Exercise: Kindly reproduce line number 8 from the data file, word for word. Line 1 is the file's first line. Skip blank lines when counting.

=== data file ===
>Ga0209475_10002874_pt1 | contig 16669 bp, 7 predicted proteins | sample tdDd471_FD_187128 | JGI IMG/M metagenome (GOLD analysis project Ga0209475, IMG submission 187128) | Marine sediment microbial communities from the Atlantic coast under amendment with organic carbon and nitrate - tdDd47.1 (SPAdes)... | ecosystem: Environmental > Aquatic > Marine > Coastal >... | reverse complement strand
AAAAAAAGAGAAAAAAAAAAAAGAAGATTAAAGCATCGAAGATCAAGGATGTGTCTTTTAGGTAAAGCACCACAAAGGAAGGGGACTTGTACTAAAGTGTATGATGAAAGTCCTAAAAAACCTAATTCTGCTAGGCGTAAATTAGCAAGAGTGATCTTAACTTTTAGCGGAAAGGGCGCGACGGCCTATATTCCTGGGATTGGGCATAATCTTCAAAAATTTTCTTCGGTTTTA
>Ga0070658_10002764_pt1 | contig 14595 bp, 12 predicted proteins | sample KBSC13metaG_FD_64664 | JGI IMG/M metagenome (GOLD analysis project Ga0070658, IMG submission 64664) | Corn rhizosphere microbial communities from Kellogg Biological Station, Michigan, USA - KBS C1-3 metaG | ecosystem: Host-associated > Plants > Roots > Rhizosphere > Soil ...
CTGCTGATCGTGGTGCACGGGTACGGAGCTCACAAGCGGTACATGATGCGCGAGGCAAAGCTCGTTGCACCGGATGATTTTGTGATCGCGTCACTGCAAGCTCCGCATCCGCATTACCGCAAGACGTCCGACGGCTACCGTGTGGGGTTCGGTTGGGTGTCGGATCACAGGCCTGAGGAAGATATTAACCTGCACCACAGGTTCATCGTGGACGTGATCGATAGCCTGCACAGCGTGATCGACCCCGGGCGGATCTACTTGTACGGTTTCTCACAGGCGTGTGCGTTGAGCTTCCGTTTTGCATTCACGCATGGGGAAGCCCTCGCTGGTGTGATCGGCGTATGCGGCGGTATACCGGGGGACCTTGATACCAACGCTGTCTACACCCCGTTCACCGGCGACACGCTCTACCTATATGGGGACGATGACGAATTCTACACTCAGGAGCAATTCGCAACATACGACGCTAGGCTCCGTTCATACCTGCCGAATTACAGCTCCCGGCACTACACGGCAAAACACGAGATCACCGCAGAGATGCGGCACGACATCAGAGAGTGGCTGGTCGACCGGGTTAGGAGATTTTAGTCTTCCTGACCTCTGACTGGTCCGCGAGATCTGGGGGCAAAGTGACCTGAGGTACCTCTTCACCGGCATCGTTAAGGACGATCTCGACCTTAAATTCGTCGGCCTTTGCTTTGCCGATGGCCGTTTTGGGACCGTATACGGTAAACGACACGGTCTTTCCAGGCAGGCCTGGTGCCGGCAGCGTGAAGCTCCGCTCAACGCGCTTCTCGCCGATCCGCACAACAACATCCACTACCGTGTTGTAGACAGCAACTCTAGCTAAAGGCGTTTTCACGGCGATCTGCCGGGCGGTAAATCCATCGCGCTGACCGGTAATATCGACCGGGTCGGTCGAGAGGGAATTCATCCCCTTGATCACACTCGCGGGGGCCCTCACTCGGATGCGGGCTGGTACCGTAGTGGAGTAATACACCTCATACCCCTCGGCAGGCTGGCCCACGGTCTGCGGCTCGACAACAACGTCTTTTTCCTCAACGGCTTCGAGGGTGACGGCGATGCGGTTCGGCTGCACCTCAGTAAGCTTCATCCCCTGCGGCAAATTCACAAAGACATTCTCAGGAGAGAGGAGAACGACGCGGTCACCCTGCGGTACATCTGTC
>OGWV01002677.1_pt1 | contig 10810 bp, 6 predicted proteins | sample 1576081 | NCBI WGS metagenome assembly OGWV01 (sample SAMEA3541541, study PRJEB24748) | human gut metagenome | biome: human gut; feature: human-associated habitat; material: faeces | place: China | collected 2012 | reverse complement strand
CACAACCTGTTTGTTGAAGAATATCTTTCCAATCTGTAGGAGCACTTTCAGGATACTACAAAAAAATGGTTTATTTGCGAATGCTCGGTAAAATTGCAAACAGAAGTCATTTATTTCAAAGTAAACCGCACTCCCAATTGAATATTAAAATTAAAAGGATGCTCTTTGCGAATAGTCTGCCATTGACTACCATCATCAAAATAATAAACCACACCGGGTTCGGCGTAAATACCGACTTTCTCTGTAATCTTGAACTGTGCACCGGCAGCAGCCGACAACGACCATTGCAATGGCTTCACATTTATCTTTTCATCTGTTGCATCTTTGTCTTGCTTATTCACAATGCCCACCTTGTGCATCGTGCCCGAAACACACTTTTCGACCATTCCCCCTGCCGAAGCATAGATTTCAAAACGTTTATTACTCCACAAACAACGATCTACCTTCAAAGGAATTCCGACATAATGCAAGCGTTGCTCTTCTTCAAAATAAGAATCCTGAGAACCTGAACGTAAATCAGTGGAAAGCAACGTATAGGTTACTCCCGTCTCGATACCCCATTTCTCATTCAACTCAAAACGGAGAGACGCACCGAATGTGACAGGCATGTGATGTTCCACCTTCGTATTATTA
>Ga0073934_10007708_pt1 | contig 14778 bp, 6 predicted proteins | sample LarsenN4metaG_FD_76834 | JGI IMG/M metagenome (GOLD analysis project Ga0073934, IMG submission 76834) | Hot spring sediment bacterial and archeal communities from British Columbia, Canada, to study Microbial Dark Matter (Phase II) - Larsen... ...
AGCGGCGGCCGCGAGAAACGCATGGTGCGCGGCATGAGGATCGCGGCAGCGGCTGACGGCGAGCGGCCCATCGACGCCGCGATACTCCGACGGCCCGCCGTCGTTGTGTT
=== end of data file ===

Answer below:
AGCGGCGGCCGCGAGAAACGCATGGTGCGCGGCATGAGGATCGCGGCAGCGGCTGACGGCGAGCGGCCCATCGACGCCGCGATACTCCGACGGCCCGCCGTCGTTGTGTT